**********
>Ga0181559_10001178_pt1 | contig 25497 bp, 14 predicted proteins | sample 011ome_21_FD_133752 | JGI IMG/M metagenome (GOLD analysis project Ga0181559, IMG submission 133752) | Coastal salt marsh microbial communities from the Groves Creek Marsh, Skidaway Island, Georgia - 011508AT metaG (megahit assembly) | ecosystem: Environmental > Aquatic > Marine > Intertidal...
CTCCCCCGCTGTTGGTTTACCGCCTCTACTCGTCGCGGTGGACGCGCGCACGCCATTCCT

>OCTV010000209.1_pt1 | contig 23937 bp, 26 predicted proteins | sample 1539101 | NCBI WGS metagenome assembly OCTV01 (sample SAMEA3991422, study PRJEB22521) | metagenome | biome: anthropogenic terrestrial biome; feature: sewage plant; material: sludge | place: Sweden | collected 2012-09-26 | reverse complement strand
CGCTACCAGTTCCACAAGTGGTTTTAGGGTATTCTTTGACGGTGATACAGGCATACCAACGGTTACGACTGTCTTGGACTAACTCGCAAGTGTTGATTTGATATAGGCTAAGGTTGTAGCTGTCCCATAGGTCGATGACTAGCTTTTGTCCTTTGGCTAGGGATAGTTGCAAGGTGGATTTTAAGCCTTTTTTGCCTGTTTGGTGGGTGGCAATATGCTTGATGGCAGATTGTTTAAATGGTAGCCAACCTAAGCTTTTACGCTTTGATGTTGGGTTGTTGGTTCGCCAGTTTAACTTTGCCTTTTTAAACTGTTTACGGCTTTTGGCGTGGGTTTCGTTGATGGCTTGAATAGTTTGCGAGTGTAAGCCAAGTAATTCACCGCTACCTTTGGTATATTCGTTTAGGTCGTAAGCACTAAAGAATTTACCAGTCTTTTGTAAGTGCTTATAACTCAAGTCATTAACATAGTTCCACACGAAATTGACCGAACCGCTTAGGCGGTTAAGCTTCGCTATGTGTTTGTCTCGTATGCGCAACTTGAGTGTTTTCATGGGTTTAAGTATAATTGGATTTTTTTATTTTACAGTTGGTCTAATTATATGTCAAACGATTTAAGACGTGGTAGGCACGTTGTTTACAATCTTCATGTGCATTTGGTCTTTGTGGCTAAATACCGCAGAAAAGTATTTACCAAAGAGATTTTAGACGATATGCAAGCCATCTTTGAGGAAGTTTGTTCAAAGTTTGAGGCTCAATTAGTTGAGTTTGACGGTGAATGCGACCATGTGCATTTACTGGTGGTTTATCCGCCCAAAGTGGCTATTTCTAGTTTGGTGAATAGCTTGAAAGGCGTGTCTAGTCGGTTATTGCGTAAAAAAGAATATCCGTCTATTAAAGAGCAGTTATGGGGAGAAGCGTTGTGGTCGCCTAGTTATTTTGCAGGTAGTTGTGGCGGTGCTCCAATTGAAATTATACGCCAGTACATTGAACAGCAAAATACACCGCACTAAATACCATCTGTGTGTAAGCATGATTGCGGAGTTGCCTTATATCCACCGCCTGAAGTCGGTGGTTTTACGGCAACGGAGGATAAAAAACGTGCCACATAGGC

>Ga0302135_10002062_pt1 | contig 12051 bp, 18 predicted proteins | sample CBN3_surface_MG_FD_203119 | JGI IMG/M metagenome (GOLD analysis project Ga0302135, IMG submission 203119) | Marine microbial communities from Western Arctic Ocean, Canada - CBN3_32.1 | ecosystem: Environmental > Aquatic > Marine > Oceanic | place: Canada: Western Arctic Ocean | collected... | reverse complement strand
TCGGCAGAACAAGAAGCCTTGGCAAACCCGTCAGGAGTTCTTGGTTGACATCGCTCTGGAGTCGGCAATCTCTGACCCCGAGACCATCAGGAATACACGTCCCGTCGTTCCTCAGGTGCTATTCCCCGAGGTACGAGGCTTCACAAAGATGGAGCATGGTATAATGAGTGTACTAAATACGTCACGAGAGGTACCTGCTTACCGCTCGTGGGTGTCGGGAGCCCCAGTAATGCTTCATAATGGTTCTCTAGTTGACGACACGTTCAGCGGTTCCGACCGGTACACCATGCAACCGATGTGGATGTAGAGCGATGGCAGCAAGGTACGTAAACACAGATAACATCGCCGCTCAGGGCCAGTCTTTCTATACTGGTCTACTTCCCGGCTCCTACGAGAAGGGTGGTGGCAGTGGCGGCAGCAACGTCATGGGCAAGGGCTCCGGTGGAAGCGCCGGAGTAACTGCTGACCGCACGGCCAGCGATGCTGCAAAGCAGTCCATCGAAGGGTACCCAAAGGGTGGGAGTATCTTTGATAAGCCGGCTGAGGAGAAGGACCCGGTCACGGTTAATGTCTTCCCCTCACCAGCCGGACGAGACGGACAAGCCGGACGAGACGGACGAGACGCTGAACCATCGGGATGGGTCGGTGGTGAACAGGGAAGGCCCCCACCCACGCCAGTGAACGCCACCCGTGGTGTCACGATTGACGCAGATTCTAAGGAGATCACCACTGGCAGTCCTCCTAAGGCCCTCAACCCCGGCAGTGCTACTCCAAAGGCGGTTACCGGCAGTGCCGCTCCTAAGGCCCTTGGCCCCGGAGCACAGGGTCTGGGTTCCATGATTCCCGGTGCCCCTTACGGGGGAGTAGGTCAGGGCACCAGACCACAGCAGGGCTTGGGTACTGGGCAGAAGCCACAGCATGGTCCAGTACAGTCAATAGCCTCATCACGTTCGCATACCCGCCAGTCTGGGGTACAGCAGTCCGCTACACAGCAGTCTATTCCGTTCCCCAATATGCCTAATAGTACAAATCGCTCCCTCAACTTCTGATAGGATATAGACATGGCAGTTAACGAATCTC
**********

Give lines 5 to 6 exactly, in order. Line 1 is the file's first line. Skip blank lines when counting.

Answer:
>Ga0302135_10002062_pt1 | contig 12051 bp, 18 predicted proteins | sample CBN3_surface_MG_FD_203119 | JGI IMG/M metagenome (GOLD analysis project Ga0302135, IMG submission 203119) | Marine microbial communities from Western Arctic Ocean, Canada - CBN3_32.1 | ecosystem: Environmental > Aquatic > Marine > Oceanic | place: Canada: Western Arctic Ocean | collected... | reverse complement strand
TCGGCAGAACAAGAAGCCTTGGCAAACCCGTCAGGAGTTCTTGGTTGACATCGCTCTGGAGTCGGCAATCTCTGACCCCGAGACCATCAGGAATACACGTCCCGTCGTTCCTCAGGTGCTATTCCCCGAGGTACGAGGCTTCACAAAGATGGAGCATGGTATAATGAGTGTACTAAATACGTCACGAGAGGTACCTGCTTACCGCTCGTGGGTGTCGGGAGCCCCAGTAATGCTTCATAATGGTTCTCTAGTTGACGACACGTTCAGCGGTTCCGACCGGTACACCATGCAACCGATGTGGATGTAGAGCGATGGCAGCAAGGTACGTAAACACAGATAACATCGCCGCTCAGGGCCAGTCTTTCTATACTGGTCTACTTCCCGGCTCCTACGAGAAGGGTGGTGGCAGTGGCGGCAGCAACGTCATGGGCAAGGGCTCCGGTGGAAGCGCCGGAGTAACTGCTGACCGCACGGCCAGCGATGCTGCAAAGCAGTCCATCGAAGGGTACCCAAAGGGTGGGAGTATCTTTGATAAGCCGGCTGAGGAGAAGGACCCGGTCACGGTTAATGTCTTCCCCTCACCAGCCGGACGAGACGGACAAGCCGGACGAGACGGACGAGACGCTGAACCATCGGGATGGGTCGGTGGTGAACAGGGAAGGCCCCCACCCACGCCAGTGAACGCCACCCGTGGTGTCACGATTGACGCAGATTCTAAGGAGATCACCACTGGCAGTCCTCCTAAGGCCCTCAACCCCGGCAGTGCTACTCCAAAGGCGGTTACCGGCAGTGCCGCTCCTAAGGCCCTTGGCCCCGGAGCACAGGGTCTGGGTTCCATGATTCCCGGTGCCCCTTACGGGGGAGTAGGTCAGGGCACCAGACCACAGCAGGGCTTGGGTACTGGGCAGAAGCCACAGCATGGTCCAGTACAGTCAATAGCCTCATCACGTTCGCATACCCGCCAGTCTGGGGTACAGCAGTCCGCTACACAGCAGTCTATTCCGTTCCCCAATATGCCTAATAGTACAAATCGCTCCCTCAACTTCTGATAGGATATAGACATGGCAGTTAACGAATCTC